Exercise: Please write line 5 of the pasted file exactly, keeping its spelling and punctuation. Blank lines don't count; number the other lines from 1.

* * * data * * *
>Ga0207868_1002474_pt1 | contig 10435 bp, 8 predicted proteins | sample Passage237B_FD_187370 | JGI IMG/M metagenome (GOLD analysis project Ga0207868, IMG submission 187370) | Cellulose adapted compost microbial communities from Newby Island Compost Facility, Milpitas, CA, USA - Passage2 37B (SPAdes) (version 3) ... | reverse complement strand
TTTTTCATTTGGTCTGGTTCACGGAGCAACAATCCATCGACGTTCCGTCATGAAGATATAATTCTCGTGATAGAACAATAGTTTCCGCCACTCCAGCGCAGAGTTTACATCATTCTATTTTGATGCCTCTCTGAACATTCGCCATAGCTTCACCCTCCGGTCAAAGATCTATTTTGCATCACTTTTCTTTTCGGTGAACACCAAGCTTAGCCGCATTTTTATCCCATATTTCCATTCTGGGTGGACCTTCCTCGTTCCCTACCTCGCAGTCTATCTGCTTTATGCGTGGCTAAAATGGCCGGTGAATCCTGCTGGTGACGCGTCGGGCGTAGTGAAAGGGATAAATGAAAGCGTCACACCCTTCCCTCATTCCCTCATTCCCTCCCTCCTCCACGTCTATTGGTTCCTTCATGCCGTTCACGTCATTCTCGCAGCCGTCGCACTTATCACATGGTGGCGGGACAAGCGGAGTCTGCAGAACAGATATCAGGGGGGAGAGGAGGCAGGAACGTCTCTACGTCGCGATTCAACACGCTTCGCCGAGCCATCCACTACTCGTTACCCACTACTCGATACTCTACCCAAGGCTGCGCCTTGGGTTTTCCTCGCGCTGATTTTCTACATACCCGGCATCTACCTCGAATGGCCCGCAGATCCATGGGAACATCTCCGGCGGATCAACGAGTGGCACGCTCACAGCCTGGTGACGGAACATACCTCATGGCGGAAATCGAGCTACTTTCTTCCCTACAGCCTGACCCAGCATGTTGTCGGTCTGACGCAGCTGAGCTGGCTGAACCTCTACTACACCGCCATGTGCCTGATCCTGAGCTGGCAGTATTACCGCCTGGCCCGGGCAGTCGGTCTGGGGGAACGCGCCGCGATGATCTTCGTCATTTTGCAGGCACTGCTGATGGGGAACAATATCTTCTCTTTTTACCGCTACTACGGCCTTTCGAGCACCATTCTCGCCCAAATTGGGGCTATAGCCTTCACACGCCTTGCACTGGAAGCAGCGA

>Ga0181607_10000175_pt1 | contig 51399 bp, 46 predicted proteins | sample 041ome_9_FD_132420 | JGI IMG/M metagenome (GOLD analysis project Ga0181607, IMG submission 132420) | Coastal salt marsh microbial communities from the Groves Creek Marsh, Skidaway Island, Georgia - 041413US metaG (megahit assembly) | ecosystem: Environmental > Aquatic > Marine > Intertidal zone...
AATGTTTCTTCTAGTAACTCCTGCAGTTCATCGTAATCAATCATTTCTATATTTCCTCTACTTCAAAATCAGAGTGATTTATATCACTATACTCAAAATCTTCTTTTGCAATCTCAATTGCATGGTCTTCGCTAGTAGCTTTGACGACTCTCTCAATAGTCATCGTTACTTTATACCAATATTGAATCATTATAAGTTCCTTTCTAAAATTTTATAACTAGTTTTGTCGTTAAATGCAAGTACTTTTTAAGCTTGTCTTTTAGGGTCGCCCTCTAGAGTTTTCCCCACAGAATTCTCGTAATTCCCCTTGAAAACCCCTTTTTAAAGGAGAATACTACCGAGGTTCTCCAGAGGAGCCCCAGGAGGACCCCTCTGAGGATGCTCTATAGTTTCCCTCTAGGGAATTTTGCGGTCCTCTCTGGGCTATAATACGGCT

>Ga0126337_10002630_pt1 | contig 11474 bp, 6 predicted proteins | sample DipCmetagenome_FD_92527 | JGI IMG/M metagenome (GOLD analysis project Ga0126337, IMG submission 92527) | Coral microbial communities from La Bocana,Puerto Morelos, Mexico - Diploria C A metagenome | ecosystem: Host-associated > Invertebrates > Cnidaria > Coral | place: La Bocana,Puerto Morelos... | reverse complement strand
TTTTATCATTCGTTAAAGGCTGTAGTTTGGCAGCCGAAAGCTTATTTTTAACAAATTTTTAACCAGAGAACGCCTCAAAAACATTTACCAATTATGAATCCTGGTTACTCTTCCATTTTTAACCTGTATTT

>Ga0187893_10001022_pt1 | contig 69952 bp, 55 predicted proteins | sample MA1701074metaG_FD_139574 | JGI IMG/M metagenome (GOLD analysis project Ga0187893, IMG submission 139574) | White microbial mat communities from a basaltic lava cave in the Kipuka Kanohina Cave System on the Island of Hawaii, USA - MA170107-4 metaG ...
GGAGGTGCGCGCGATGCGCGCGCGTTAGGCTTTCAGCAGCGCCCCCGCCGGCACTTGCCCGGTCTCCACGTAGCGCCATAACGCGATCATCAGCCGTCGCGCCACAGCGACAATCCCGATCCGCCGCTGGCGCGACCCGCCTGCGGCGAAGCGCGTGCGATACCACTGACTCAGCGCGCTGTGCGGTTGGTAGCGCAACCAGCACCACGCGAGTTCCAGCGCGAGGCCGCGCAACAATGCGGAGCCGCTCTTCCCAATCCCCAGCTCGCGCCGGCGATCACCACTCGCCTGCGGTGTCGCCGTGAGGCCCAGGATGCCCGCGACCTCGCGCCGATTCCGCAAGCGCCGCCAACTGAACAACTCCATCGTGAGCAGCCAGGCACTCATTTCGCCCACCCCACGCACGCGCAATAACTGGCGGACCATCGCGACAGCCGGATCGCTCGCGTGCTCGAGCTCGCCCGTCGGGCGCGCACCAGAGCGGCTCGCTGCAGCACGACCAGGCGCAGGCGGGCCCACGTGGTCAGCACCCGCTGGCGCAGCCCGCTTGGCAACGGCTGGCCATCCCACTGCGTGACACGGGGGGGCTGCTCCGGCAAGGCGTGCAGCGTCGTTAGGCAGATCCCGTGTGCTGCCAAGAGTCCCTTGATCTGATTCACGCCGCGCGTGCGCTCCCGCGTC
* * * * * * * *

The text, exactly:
>Ga0126337_10002630_pt1 | contig 11474 bp, 6 predicted proteins | sample DipCmetagenome_FD_92527 | JGI IMG/M metagenome (GOLD analysis project Ga0126337, IMG submission 92527) | Coral microbial communities from La Bocana,Puerto Morelos, Mexico - Diploria C A metagenome | ecosystem: Host-associated > Invertebrates > Cnidaria > Coral | place: La Bocana,Puerto Morelos... | reverse complement strand